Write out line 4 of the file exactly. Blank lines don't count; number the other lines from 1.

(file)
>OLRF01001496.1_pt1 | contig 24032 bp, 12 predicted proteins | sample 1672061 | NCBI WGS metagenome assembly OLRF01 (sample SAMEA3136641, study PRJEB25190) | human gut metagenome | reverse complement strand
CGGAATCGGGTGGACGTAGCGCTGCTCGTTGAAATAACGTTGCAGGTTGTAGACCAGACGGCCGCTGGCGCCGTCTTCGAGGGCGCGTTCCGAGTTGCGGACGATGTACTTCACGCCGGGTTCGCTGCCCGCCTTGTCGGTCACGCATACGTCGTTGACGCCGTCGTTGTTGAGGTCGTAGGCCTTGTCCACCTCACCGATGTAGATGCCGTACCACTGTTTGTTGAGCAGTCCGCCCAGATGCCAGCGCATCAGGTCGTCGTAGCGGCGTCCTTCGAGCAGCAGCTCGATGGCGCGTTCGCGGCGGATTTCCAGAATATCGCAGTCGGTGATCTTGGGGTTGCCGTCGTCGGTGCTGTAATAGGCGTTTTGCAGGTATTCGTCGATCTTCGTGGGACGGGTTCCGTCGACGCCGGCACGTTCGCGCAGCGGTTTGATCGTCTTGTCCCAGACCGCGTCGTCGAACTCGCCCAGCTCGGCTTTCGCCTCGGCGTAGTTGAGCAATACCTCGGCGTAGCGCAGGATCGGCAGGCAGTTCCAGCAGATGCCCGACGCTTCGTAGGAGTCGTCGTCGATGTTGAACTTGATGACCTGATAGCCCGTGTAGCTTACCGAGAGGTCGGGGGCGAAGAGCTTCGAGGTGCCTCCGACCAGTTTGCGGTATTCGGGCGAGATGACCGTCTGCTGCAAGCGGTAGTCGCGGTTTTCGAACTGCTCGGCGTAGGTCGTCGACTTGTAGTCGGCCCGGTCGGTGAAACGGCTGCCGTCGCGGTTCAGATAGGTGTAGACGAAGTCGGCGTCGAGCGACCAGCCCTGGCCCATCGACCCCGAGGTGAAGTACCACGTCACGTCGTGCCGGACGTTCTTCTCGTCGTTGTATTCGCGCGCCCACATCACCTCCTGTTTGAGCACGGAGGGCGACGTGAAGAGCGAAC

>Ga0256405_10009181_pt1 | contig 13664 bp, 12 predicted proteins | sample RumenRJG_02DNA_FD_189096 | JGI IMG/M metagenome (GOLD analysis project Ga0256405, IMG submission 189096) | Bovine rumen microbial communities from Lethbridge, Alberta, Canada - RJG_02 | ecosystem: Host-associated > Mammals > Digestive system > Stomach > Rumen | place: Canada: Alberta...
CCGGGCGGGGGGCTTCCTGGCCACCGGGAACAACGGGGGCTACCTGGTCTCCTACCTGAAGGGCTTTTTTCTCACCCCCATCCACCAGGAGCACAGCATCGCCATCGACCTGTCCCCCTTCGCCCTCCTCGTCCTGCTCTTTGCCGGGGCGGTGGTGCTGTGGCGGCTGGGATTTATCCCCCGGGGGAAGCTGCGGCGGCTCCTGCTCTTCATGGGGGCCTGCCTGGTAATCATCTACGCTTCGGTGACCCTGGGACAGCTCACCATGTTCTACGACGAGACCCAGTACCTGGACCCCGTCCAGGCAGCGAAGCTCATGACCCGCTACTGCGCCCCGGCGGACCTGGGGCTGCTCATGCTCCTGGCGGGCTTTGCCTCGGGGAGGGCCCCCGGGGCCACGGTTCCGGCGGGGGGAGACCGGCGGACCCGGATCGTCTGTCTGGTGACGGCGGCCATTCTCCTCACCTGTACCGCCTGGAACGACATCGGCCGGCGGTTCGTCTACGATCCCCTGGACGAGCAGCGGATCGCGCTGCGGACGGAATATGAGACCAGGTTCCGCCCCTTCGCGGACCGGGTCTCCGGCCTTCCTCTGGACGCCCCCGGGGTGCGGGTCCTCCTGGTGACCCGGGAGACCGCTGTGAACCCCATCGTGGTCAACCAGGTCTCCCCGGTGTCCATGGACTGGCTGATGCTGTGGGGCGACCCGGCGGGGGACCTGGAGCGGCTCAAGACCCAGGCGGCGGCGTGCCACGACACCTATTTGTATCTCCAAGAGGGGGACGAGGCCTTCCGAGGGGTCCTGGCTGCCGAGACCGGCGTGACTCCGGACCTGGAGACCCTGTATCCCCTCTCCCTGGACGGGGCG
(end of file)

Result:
CCGGGCGGGGGGCTTCCTGGCCACCGGGAACAACGGGGGCTACCTGGTCTCCTACCTGAAGGGCTTTTTTCTCACCCCCATCCACCAGGAGCACAGCATCGCCATCGACCTGTCCCCCTTCGCCCTCCTCGTCCTGCTCTTTGCCGGGGCGGTGGTGCTGTGGCGGCTGGGATTTATCCCCCGGGGGAAGCTGCGGCGGCTCCTGCTCTTCATGGGGGCCTGCCTGGTAATCATCTACGCTTCGGTGACCCTGGGACAGCTCACCATGTTCTACGACGAGACCCAGTACCTGGACCCCGTCCAGGCAGCGAAGCTCATGACCCGCTACTGCGCCCCGGCGGACCTGGGGCTGCTCATGCTCCTGGCGGGCTTTGCCTCGGGGAGGGCCCCCGGGGCCACGGTTCCGGCGGGGGGAGACCGGCGGACCCGGATCGTCTGTCTGGTGACGGCGGCCATTCTCCTCACCTGTACCGCCTGGAACGACATCGGCCGGCGGTTCGTCTACGATCCCCTGGACGAGCAGCGGATCGCGCTGCGGACGGAATATGAGACCAGGTTCCGCCCCTTCGCGGACCGGGTCTCCGGCCTTCCTCTGGACGCCCCCGGGGTGCGGGTCCTCCTGGTGACCCGGGAGACCGCTGTGAACCCCATCGTGGTCAACCAGGTCTCCCCGGTGTCCATGGACTGGCTGATGCTGTGGGGCGACCCGGCGGGGGACCTGGAGCGGCTCAAGACCCAGGCGGCGGCGTGCCACGACACCTATTTGTATCTCCAAGAGGGGGACGAGGCCTTCCGAGGGGTCCTGGCTGCCGAGACCGGCGTGACTCCGGACCTGGAGACCCTGTATCCCCTCTCCCTGGACGGGGCG